The Component Rebuild Platoon was reorganized and restructured to become the 1st FSSG Det. B (Force Service Support Group and a Detachment) from Camp Pendleton, and Sgt. Studd became one of the platoon leaders. As a leader, he was directly responsible for reducing downtime and the number of motor transport vehicles parked on the Compound awaiting parts and repairs. With the teams under his command, Sgt. Studd was able to achieve zero trucks parked idle awaiting repairs on numerous occasions. It was the strong oversight and high standards of his leading officers that cultivated the esprit de corps within Sgt. Studd, which he shared liberally with those he was directly responsible.
Later on, Sgt. Studd received recognition through a Meritorious Mass put on by the commanding officer. After 18 months in service, another early meritorious promotion came Sgt. Studd's way, and he was promoted to Sergeant E-5 and to the Platoon Sergeant position. Prior to leaving the USMC, Sgt. Studd was presented the honorable Warrant Officer's opportunity, which would have turned the USMC into a career. However, with two children recently delivered at the Long Beach Naval Hospital, he decided to conclude his enlistment and pursue a life as a civilian father. What he termed his "4-year enlightenment" came to an end in November 1979, but the memories and lessons live on.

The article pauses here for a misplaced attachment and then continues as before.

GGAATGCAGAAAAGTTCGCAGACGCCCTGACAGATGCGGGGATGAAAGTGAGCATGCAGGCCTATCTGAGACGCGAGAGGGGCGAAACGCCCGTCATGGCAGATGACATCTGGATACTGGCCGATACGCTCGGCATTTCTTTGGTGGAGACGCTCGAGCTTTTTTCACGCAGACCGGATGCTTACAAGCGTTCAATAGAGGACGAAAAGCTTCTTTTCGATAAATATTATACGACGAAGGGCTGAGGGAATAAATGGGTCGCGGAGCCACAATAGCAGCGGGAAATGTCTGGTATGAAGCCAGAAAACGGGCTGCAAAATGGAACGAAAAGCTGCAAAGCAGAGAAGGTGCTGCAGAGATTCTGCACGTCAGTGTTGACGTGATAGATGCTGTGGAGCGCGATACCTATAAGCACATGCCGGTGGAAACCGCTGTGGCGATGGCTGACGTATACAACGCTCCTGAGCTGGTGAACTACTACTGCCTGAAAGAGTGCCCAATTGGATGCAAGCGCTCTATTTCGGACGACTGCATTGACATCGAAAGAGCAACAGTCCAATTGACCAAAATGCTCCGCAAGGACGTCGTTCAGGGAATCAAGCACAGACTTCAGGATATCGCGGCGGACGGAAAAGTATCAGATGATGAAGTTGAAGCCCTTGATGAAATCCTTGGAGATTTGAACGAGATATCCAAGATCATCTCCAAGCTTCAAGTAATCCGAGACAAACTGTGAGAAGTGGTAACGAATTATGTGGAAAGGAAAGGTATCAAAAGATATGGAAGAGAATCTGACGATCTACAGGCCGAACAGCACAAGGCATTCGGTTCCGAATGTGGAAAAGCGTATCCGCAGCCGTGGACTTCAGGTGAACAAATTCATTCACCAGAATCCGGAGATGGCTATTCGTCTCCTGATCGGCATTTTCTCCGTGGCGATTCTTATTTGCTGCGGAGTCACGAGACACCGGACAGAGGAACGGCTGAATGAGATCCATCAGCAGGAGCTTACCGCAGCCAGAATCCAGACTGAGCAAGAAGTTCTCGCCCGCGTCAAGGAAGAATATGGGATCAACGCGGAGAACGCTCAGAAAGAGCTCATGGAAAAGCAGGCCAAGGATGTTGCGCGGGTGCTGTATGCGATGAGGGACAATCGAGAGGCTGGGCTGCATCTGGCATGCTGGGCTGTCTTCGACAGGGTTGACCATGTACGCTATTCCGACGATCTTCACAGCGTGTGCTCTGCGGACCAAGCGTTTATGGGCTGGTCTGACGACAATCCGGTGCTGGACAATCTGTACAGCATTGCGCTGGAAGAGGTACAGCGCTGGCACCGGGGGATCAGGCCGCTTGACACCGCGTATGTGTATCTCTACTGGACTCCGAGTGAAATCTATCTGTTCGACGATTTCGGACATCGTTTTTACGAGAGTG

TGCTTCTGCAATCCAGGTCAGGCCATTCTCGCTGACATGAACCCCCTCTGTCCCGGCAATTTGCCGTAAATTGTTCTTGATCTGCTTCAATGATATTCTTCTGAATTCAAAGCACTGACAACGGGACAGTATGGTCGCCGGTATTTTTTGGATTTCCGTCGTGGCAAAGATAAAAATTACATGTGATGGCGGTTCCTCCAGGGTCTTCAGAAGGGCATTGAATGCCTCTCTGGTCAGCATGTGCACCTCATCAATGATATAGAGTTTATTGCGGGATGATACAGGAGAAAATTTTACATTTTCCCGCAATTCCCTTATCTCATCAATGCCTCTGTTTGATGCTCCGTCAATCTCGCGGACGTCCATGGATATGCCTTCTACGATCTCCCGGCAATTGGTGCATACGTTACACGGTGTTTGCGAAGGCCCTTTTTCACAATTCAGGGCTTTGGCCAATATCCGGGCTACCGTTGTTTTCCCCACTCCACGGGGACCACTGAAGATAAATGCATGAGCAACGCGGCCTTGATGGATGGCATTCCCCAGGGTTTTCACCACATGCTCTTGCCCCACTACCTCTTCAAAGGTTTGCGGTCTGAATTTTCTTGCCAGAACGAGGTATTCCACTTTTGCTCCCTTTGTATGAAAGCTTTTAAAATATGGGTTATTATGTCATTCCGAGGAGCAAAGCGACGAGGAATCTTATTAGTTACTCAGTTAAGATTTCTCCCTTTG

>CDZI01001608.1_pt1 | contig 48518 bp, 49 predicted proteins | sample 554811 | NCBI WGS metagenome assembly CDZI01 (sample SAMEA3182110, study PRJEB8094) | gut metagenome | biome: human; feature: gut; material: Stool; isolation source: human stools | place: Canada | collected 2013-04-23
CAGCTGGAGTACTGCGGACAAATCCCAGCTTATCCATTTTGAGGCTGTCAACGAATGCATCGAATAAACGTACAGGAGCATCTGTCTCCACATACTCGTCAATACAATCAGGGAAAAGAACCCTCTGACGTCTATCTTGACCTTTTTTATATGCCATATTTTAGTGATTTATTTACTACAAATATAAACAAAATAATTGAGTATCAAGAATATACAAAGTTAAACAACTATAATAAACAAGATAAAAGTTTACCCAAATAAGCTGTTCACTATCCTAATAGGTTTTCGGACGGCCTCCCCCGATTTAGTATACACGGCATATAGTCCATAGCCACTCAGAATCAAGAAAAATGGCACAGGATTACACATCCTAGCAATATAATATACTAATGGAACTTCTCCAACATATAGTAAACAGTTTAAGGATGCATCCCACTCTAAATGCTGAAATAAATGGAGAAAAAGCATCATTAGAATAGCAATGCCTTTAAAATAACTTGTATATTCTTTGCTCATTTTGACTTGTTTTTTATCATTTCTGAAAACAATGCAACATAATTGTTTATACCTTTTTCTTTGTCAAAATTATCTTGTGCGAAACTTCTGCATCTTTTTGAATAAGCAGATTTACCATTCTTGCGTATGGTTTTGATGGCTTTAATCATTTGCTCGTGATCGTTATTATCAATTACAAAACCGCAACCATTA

Sgt. Studd expressed his deep appreciation for the education and growth that the USMC afforded him early on in his life. The saying, "Once a Marine, always a Marine" remained true throughout his life. He believed and saw how freedom and liberty can be just one generation away from being lost if we allow it. Old Glory was more than just a symbol to him. He made an oath to devote his life to the protection of the values and freedom for which it stands. To have family and personal experience fighting for and sacrificing for something people take for granted daily gives you a different perspective on life, and his patriotism and sense of honor brought to life a time often forgotten.